Seeing a "huge potential opportunity," they reached out to Carley Flanery, director of Stanford's Office of Sexual Assault & Relationship Abuse Education & Response, known as the SARA office, to discuss bringing the program to campus, Sarnquist said. They successfully introduced it this spring and have been steadily recruiting female students, including transgender women, to participate in their own study of the program.
Over the course of two days, trained facilitators, who are Stanford graduate students, lead women through the program's four units: assess, acknowledge, act, and sexuality and relationships. The first two units focus on problem-solving strategies that will help women assess the risk of sexual assault by an acquaintance and learn how to "more quickly acknowledge the danger in situations that have turned coercive," Senn's study states.
Junior Blessing Edem, who participated in Flip the Script this summer, found this portion the most impactful — the "everyday things that you should notice or little things you can do to avoid putting yourself in dangerous situations," she said, like a guy who isolates you at a party or insists on hanging out in a room with the door closed.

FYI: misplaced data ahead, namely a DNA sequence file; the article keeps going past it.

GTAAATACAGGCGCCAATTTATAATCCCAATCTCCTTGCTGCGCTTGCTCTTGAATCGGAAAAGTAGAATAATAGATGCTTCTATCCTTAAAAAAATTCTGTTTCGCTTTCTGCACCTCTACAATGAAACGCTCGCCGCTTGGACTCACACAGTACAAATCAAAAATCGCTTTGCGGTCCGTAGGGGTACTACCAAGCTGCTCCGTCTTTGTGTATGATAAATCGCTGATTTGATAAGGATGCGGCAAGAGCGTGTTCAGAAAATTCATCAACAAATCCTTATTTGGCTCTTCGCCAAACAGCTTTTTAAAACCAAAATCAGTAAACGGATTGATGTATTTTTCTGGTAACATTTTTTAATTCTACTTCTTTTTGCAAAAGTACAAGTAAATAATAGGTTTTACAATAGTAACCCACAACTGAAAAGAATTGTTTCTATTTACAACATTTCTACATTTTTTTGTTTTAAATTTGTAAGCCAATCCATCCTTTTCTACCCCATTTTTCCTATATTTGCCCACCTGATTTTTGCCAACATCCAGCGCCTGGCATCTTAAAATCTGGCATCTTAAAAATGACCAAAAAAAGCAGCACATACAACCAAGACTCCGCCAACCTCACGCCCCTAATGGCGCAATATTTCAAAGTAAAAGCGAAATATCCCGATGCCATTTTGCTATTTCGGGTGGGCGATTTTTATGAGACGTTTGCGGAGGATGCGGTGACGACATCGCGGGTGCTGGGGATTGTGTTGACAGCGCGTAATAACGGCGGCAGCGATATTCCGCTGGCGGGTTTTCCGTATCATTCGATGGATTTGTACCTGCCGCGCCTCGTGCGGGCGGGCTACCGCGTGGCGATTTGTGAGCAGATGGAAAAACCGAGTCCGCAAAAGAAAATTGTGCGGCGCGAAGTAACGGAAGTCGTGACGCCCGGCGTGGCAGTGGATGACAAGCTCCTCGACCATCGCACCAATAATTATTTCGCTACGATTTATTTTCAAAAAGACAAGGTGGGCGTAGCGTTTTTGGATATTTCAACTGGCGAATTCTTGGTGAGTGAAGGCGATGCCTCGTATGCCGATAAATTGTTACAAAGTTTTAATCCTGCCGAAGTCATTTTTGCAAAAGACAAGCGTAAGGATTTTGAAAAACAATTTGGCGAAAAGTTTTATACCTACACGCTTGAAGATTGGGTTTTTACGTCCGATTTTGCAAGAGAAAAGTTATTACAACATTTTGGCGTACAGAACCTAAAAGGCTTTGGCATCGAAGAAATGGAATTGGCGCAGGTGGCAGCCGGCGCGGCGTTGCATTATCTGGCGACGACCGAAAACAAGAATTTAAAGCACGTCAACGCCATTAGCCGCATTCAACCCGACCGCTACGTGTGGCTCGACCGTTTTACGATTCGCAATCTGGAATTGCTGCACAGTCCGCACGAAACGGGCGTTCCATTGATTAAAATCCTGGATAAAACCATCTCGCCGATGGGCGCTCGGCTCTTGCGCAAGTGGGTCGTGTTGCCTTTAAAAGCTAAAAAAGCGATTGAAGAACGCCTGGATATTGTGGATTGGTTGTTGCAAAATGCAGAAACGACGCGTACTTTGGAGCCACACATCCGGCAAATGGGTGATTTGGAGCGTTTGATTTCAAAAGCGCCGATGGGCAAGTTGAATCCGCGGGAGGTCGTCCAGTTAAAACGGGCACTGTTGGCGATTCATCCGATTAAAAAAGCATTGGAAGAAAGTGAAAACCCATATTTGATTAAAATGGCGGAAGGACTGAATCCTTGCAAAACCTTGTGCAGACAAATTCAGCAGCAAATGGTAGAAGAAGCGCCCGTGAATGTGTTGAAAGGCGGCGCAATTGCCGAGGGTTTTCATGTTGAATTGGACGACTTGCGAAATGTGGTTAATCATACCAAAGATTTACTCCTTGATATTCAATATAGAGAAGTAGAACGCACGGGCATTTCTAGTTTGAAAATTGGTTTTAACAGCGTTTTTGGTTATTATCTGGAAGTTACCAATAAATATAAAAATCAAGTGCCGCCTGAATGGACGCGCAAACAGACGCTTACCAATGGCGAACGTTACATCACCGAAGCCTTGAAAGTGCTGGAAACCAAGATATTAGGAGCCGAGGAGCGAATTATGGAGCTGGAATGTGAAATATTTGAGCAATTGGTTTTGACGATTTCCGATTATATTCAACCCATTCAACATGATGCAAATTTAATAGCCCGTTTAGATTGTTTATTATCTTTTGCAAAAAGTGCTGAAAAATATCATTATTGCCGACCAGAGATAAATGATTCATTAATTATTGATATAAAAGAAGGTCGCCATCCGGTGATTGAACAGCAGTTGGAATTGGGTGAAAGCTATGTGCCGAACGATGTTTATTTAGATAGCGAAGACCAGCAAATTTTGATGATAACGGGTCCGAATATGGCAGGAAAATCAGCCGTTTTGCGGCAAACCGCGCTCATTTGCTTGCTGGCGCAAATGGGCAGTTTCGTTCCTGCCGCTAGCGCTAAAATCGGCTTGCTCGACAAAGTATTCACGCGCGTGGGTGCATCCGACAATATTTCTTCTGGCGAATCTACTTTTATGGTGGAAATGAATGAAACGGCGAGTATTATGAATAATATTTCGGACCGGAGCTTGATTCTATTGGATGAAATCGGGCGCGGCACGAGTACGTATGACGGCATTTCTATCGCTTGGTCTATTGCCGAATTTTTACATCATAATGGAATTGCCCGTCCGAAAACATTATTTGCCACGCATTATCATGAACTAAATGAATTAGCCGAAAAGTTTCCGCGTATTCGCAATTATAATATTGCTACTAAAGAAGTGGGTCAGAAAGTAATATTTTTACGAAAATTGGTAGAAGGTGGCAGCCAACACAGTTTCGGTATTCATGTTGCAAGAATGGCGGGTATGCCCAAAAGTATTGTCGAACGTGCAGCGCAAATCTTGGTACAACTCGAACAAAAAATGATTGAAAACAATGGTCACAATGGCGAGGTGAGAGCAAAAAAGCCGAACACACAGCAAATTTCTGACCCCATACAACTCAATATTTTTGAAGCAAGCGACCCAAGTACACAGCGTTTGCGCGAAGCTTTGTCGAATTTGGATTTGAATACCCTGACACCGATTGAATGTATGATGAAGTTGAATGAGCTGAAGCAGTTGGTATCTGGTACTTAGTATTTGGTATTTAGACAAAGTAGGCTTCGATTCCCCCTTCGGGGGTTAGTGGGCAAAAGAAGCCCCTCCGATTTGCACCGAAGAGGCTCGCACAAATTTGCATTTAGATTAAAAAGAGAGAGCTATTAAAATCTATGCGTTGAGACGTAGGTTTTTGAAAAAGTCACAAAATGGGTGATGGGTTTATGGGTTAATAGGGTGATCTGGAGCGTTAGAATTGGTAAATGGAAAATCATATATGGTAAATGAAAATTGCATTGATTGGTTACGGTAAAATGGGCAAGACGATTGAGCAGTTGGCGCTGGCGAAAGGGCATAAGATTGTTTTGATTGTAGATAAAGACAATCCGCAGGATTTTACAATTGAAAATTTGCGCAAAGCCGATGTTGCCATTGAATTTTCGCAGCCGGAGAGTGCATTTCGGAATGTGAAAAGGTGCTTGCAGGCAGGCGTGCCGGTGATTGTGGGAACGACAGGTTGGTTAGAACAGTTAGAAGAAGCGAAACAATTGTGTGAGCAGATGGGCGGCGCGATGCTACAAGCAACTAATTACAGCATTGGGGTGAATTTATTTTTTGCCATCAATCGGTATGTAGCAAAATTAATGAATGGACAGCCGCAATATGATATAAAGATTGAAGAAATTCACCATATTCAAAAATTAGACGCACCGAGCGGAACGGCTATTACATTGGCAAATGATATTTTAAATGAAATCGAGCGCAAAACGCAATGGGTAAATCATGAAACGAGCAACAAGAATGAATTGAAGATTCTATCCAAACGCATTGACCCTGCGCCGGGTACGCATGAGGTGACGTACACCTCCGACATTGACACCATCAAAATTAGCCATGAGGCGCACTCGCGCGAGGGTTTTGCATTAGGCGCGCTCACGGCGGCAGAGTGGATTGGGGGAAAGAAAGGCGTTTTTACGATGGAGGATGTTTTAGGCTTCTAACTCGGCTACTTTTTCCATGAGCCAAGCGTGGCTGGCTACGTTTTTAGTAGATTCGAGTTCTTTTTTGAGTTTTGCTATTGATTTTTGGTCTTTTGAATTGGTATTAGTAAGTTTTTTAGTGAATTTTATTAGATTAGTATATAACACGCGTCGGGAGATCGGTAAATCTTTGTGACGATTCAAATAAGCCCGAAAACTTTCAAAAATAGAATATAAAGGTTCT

"Those things were the things that really stuck because it's easy to overlook them," Edem said.
In the second day, the students move to action — including three hours of self-defense instruction — and a deeper understanding of personal and sexual boundaries. The self-defense is not martial arts. The techniques, both verbal and physical, are designed to empower women, teaching that "feeling able to say 'no' and to say 'stop ... I don't want that,'" is its own defense mechanism, Flanery said. Students walk through different scenarios — being pinned up against a wall or walking alone at night — to learn how to get out of an uncomfortable or dangerous situation safely.
The facilitators "encouraged us, if we're faced against a predator who's larger than us, that we're still capable of defending ourselves," said sophomore Hannah Kukurugya, who works in the SARA office and took the training this summer. "It's definitely empowerment through force and not being afraid to react in a situation as well."
The final unit is meant to get everyone on the same page about basic sexuality. To help students think about their own boundaries and desires, they fill out a grid that lists people across the top (friend, significant other, stranger) and different intimate acts, from holding hands to sex.
"Foundationally connected to that, understanding my own desires, wants and needs is couched in your rights, your autonomy to your body and another person's and that when you're engaging with another person that they have those same rights as well," Flanery said.
Flip the Script's ultimate goal, as the name implies, is to help women challenge the gender-based stereotypes that are entangled in sexual violence, Senn said. Stanford's advertising flyer for the program lists some of the stereotypes women are subject to: "Don't be bossy," "Smile and look pretty," "Be a good girl," "Don't make a scene."